A Visual Guide to AWS
So what is everyone going to do with this spiffy new spectrum? In most cases, the answer is pretty simple. Most companies will deploy current 3G technologies - such as EVDO revision A and WCDMA+HSDPA - in AWS spectrum.
T-Mobile has already announced plans to build a WCDMA + HSDPA network using the AWS band. In fact, they started planning and building the network even before the auction. For reasons mentioned earlier, it shouldn't be too difficult for phone makers to create GSM/WCDMA phones that support WCDMA+HSDPA in the AWS band.
Although Cingular hasn't announced their specific plans just yet, it would make sense for them to deploy WCDMA+HSDPA in AWS as well. They would be able to take advantage of the same phones and network equipment as T-Mobile. Certainly it wouldn't make sense for them to deploy GSM in AWS, nor would it make much sense to use it for some new technology, since their winnings don't cover the whole country.
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Verizon will almost certainly deploy CDMA technology in AWS... eventually. Verizon may choose to wait a while before deploying anything in AWS. They claim to have ample existing spectrum already, and they're one of the few companies rich enough to afford to spend $2.8 billion on spectrum and sit on it for a few years until they need it at a later date.
Regardless of what Verizon does, we're sure to see CDMA phones for the AWS band one way or another, since MetroPCS, Cricket, and US Cellular all use CDMA technology as well.
What specific type of CDMA technology those companies will deploy is not yet clear. Verizon's new AWS spectrum overlaps with their existing spectrum, so they could easily use it exclusively for data using EVDO. The other companies don't have that option. They will be using AWS spectrum for all-new coverage areas, so they need a technology that will support regular voice calls as well.
They may opt to deploy "2G" CDMA 1xRTT for voice, plus EVDO for data, just like they have in existing spectrum. Or they may choose to deploy EVDO rev. A exclusively, using a special kind of VoIP technology to handle voice calls.
To support all of this, companies like Qualcomm have already announced chipsets supporting the AWS band.
The wild card is SpectrumCo, which has publicly announced that they basically don't know what they're going to do with their new spectrum. In announcing plans, they mostly talked about "many options and significant flexibility". They say they might use it in conjunction with their other joint venture to offer Sprint phone service bundled with cable service... or do something completely different.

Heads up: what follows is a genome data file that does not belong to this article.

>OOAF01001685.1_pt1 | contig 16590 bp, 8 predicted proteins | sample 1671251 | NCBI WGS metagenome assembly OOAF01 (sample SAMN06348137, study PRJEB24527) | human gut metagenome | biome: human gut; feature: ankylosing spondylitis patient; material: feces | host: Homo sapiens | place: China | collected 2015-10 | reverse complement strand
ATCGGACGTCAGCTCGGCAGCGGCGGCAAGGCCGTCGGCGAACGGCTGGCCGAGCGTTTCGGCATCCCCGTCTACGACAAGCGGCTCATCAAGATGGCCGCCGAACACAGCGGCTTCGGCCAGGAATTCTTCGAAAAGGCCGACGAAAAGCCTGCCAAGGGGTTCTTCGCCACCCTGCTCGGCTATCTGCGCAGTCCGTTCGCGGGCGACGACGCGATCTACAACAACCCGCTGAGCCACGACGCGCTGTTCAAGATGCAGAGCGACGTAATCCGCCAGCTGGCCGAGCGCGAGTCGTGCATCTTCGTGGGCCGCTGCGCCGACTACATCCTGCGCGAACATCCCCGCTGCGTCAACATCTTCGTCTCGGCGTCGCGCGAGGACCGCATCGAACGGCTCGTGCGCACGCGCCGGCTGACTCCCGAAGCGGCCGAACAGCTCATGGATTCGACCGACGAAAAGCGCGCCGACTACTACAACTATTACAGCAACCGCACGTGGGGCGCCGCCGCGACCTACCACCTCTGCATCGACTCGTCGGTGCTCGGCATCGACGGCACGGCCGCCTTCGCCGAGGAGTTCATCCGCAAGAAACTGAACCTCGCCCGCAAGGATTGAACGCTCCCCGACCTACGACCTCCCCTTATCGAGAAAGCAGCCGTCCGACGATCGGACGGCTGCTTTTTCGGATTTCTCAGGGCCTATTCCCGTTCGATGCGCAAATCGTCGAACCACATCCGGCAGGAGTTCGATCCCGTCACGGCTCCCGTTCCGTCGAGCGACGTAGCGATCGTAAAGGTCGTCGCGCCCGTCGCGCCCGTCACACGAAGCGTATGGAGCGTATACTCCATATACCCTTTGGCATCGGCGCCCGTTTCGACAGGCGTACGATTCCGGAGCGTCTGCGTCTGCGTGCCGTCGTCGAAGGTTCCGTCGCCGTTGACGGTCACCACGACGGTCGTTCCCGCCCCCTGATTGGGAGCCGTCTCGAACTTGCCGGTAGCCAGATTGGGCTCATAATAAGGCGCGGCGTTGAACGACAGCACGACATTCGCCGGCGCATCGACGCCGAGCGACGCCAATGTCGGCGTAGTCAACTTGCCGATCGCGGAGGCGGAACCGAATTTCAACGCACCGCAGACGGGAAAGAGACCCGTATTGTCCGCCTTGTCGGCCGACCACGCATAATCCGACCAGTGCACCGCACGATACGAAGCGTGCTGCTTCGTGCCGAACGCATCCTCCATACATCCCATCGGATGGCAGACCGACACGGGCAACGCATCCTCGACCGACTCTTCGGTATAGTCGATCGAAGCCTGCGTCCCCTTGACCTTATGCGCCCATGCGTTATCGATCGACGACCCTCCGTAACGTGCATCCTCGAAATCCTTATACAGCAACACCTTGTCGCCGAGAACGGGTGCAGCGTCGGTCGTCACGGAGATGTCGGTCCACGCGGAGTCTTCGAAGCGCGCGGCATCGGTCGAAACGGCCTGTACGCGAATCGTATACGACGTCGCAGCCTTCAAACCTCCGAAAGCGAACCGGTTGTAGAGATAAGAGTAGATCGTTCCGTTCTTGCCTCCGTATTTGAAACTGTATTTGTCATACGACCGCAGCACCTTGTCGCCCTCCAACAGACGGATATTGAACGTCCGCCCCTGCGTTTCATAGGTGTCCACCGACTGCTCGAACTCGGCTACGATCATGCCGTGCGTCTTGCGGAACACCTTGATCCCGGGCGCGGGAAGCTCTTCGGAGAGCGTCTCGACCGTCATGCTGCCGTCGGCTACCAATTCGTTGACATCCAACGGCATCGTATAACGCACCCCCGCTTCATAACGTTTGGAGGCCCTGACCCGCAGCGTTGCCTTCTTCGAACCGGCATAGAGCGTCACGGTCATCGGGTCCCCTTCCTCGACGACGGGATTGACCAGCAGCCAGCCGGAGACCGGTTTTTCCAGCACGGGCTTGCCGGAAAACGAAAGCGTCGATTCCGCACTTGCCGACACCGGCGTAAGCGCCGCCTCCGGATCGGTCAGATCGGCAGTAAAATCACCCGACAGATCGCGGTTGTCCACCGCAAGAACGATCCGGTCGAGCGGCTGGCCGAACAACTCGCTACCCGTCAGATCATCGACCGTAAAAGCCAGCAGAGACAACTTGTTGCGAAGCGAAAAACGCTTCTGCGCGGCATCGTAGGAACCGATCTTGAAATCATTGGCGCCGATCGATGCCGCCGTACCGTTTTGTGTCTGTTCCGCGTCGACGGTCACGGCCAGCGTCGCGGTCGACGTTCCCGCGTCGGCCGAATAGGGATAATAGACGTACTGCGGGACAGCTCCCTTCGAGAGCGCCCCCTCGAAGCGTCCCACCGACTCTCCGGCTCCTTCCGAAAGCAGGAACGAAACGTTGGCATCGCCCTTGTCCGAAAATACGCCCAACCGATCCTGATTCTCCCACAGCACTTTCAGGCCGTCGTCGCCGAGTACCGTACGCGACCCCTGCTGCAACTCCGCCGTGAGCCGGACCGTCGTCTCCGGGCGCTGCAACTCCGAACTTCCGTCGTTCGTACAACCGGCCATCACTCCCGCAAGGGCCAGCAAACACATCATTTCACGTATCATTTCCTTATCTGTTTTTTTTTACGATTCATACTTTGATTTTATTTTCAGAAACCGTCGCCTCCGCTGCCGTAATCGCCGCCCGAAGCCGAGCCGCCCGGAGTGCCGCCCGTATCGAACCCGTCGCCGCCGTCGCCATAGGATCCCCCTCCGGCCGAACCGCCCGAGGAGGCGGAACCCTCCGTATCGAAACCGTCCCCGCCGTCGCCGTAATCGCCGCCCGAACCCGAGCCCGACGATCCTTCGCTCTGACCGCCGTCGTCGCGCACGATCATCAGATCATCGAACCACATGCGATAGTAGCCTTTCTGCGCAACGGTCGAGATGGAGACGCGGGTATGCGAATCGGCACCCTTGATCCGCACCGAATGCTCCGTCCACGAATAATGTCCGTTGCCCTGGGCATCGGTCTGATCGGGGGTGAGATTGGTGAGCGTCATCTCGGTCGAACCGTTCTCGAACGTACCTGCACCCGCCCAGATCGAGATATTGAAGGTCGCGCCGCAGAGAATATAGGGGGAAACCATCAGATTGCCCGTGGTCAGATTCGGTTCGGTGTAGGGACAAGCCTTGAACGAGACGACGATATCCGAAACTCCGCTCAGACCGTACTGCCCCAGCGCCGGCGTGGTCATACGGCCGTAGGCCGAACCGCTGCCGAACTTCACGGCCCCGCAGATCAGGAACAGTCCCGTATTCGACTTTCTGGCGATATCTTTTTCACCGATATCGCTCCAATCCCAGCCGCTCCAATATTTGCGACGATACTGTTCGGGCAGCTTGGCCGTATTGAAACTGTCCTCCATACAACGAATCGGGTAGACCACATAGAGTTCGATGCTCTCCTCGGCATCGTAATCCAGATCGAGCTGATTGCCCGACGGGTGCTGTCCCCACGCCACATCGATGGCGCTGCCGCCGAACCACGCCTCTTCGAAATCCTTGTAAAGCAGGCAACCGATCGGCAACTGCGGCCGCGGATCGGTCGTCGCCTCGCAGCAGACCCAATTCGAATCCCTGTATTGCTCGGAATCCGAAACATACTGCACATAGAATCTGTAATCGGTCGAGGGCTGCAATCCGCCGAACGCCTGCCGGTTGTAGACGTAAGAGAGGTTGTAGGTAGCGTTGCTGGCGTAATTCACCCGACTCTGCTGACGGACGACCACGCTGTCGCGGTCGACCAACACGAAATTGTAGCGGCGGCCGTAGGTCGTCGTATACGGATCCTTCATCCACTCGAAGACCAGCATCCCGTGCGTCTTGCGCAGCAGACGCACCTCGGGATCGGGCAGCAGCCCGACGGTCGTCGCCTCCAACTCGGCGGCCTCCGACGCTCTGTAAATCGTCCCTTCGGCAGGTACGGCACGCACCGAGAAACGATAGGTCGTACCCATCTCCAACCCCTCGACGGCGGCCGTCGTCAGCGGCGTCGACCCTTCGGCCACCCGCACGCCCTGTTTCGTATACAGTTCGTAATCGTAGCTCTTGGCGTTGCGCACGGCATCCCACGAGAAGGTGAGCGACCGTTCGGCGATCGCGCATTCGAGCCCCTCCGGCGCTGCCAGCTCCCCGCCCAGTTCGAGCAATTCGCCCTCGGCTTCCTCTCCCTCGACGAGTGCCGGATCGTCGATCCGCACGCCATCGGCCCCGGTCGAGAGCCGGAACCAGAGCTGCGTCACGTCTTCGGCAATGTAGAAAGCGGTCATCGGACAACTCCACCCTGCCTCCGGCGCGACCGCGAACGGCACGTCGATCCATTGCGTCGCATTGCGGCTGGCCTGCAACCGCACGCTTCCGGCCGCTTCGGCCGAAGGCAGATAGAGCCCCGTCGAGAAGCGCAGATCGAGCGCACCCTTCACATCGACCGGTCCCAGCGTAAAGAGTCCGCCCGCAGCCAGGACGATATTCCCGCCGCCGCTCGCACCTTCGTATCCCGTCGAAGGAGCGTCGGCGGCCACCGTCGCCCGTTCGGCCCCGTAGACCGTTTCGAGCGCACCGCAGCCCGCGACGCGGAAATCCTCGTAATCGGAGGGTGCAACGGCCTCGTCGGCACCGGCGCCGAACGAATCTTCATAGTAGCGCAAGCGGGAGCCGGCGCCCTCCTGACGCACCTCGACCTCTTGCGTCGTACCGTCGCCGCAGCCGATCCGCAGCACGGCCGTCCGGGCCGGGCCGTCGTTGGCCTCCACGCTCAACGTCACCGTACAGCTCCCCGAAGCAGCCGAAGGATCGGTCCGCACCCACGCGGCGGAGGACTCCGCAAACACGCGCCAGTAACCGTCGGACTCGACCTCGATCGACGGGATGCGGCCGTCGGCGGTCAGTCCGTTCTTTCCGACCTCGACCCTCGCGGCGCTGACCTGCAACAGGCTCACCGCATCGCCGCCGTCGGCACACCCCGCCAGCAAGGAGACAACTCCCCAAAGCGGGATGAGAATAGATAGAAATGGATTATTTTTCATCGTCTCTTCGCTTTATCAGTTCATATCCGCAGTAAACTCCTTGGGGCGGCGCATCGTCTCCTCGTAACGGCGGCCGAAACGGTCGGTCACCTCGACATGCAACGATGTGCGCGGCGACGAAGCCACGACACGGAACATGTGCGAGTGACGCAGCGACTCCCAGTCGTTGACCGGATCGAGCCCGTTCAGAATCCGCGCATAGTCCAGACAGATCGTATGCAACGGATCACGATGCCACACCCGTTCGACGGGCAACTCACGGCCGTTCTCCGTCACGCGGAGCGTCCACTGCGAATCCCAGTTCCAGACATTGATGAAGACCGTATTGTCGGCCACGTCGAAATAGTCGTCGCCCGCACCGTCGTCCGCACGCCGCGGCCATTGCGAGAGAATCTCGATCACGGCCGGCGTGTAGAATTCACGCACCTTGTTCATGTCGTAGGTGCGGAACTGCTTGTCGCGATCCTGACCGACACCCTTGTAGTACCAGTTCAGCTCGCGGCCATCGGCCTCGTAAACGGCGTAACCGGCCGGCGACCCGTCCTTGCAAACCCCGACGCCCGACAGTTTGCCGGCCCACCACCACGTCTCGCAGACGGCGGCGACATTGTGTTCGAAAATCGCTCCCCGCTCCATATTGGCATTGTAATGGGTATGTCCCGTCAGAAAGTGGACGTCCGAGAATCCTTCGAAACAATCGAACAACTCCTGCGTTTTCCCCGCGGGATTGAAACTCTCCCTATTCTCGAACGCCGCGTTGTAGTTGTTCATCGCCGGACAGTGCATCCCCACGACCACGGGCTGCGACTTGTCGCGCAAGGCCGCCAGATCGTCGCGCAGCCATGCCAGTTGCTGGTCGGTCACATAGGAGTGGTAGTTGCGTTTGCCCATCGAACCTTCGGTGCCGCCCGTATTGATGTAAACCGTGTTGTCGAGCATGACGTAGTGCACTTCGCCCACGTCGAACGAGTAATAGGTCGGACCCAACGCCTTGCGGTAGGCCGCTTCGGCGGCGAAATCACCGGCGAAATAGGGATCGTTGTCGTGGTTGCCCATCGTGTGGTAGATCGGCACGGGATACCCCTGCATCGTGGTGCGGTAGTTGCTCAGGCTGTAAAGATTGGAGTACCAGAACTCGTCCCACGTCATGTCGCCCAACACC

So what's the bottom line? For T-Mobile, AWS means the ability to finally launch 3G. For Verizon and Cingular, it means the ability to continue expanding 3G and offering more popular 3G services. For MetroPCS, Cricket, and US Cellular, it means dramatically expanding coverage to whole new areas. For SpectrumCo... who knows.
In the end, AWS doesn't represent any kind of paradigm shift for the industry, but it does enable the industry to continue growing in a healthy way. It allows all players to serve more customers, and offer them more.
3GPP Approves Band 66 for AWS Support
Dish Networks today said the 3GPP has approved the designation of Band 66, which encompasses a significant swath of AWS spectrum owned by Dish. Specifically, Band 66 pairs 70 MHz of uplink spectrum with 90 MHz of downlink spectrum in the AWS-1, AWS-3, and AWS-4 bands.
LG V20: First Phone To Support Band 66
FCC documents indicate that the LG V20 variants for Verizon, AT&T, and T-Mobile will be the first phones to support LTE in the new band 66. Band 66 includes the AWS-1, AWS-3, and AWS-4 frequencies.
T-Mobile Cutting HSPA+ from Its AWS Spectrum
T-Mobile is more aggressively transitioning its HSPA+/UMTS service from its 1700 MHz AWS-1 spectrum to its 1900 MHz PCS spectrum. Moving HSPA+ service to 1900 MHz clears up more room in the 1700 MHz band for LTE.